Some who are moving on to college level have shown their determination in studying in schools with a conservatory of music and taking on jobs that keep them close to their passion. With their experience in the OFY, they gain exposure in different venues and audiences both local and international. This helps prepare them for industry standards and work ethics, should they decide to become professional musicians.

OFY performs at Katara Opera House in Qatar.

Uplifting lives

Continuing the mission of creating social change through orchestral music, Ang Misyon is focused on working more closely with their existing scholars and potential partner communities. Since majority come from households with low income, access to lessons and opportunities to perform becomes a challenge. Ang Misyon Children’s Orchestra and OFY serve as platforms wherein the musical talent and skills of the less privileged youth are showcased.

“More than a cultural pursuit, Ang Misyon is a powerful social movement to bring about change in the Filipino youth,” Joshua Dos Santos, music director and conductor, said.

To celebrate Ang Misyon’s seventh year, the OFY will have an anniversary concert at Hyundai Hall, Areté, Ateneo de Manila University on Oct. 27 at 2:00 p.m. Admission is free, as a gesture of gratitude from Ang Misyon to its supporters through the years and to reach out to those who may not have easy access to orchestral performances.

Stay updated by following social media accounts @angmisyonph and @weareofy. For more information, you may contact the organization at

Originally published  / 05:03 AM August 18, 2019 By: [/vc_column_text][/vc_column][/vc_row]

Youth in treble: Orchestral music nurtures and saves lives

Musika at Misyon: A Pre-Valentine’s Concert

The Orchestra of the Filipino Youth (OFY) held their first concert of 2019 last February 9 at the Sun Life Amphitheater in BGC Arts Center, Taguig. A Pre-Valentine’s performance, the repertoire included classic pieces by Wagner, Handel and Schumann and local songs such as Rey Valera’s Kahit Maputi Na Ang Buhok Ko, which is one of the OFY’s crowd favorite. The concert began with the sunset as backdrop – a perfect setting for an early evening serenade for families, couples and children.

Ang Misyon, Inc. (AMI) is a nonprofit organization that supports the underprivileged children and youth who have passion and talent in music. AMI marked a few milestones that evening. Ang Misyon’s Children Orchestra (AMCO) was officially introduced to the public. This was also the first time the young musicians performed with the OFY. AMCO was conducted by Paolo Imperial, a scholar himself, and the joint performance was conducted by Joshua Dos Santos, the Orchestra’s Music Director. A couple of music pieces were also conducted by OFY scholar Carl Piñon, which concluded the show.

Paolo Imperial, a scholar of the organization’s music program conducts Ang Misyon’s Children Orchestra

Federico “Piki” Lopez of Ang Misyon with his wife, Monina, Benedicto Sison and Alex Narciso of Sun Life Foundation enjoying the Orchestra of the Filipino Youth’s concert at Sun Life Amphitheater

The concert “Musika at Misyon” brings to life the many aspirations of the organization, including the vision of excellence in music for a better Philippines. As a Pre-Valentine’s treat, it combined pieces that expressed the message of love in various ways, breaking the limit that this celebration is only for the romantic and that music indeed brings people together. In the audience were AMI’s key supporters Federico Lopez, President and Co-Founder, the event’s major sponsors Sun Life Foundation represented by Benedicto Sison, Trustee and CEO and Country Head of SLOCPI (Sun Life of Canada Philippines, Inc.), Alex Narciso, President, Sun Life Foundation and SLOCPI (Sun Life of Canada Philippines, Inc.) and Tin Millete, Executive Director of Sun Life Foundation, and Joaquina S. Jamias of WS Family Foundation. Also supporting the event were BGC Arts Center, BPI, BDO, Bonifacio Global City, Bonifacio High Street and San Miguel Corporation.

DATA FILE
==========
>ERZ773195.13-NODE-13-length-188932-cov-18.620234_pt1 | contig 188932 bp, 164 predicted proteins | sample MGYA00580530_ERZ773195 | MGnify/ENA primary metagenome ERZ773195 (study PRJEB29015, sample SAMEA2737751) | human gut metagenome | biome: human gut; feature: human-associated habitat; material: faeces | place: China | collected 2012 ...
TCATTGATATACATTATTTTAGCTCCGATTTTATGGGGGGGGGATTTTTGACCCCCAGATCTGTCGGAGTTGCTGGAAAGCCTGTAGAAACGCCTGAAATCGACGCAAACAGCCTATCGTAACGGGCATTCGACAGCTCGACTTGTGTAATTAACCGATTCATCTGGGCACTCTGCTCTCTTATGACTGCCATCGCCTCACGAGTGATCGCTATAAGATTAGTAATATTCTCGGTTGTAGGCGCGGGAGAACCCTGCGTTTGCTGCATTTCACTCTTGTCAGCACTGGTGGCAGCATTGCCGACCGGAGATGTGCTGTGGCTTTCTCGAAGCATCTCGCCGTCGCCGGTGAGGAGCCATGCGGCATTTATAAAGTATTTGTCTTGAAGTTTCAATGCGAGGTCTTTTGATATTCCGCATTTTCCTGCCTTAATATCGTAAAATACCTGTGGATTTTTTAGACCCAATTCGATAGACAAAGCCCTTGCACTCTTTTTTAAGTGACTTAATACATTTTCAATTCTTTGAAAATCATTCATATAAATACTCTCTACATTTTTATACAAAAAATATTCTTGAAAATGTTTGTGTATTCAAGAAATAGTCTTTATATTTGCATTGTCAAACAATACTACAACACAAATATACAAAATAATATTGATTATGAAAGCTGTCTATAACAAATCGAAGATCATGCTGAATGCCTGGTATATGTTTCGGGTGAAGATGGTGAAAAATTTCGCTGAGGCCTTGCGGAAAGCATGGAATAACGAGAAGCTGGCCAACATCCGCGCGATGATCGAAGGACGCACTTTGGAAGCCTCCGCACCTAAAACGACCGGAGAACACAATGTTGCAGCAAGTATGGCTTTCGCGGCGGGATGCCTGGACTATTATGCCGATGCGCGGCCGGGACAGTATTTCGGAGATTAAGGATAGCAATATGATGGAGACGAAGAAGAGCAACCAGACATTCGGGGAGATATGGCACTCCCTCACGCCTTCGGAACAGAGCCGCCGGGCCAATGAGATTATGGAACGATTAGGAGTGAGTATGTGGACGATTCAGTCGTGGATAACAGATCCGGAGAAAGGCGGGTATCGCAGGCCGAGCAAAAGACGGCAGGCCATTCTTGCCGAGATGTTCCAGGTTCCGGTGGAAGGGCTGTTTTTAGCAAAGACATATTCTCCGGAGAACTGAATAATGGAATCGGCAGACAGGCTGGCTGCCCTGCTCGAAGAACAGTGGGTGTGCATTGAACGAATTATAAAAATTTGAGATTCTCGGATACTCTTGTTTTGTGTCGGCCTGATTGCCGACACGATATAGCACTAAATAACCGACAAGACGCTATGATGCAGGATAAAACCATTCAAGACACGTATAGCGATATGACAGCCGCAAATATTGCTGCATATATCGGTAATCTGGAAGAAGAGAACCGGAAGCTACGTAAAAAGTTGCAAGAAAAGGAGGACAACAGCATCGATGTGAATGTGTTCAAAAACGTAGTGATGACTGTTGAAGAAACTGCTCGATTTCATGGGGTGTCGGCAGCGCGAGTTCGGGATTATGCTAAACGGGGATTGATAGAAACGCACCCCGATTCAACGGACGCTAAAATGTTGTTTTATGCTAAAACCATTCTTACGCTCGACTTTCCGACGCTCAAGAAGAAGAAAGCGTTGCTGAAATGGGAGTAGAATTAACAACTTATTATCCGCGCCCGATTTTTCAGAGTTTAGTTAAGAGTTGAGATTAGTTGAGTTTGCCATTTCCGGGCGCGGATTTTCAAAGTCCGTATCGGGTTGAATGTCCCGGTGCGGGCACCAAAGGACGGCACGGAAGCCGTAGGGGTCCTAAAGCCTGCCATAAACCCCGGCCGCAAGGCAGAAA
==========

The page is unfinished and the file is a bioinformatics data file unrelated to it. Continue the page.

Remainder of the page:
The Orchestra of the Filipino Youth and Ang Misyon’s Children Orchestra at their joint performance conducted by Joshua Dos Santos

Ang Misyon’s young percussionists having fun while playing their instruments

(Left to right) Carl Piñon, Joshua Dos Santos, Piki Lopez, Paolo Imperial and Benedicto Sison

A Remarkable Holiday Recital at San Jose de Buenavista, Antique

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Ang Misyon, Inc together with Consuelo Foundation kicked off the Christmas Holiday on December 20, 2018 with the San Jose de Buenavista Community Orchestra’s very first recital. The orchestra initially began with 22 students and gradually increased to 38, all of which played during their first performance at Delegate Angel Salazar Jr. Memorial School in San Jose, Antique. With the guidance of mentor Federico Frayna, the young orchestra was able to perform six musical pieces which included Christmas songs and a few classical ones.

The audience was filled with the children’s biggest supporters, which include Ang Misyon, Inc, Consuelo Foundation, Department of Education and their parents. Certificates of Recognition were given to the Community Orchestra members, Federico Frayna, John Dumadangon of Consuelo Foundation and Ms. Ma Elena Rivero, Parent Representative, to acknowledge their dedication and efforts.

In order to continue the mission in Antique, Mayor Elmer Untaran has signified his commitment to support the Community Orchestra, as he sees the potential and progress of the children in their music. In addition to those inspired by the youth and their passion, Honorable Dante Beriong, from San Jose’s Office Of The Sangguniang Bayan, a known Filipino composer and music lover himself sparked interest and immediately acknowledged Ang Misyon, Consuelo Foundation and the Orchestra’s young officers. The group was introduced to the Vice Mayor and other members of the local government.

With the warm reception at San Jose de Buenavista, we remain positive that the Community Orchestra will receive the sustainable support it needs in 2019 and beyond, thanks to Ang Misyon’s partners Consuelo Foundation, the parents and local government.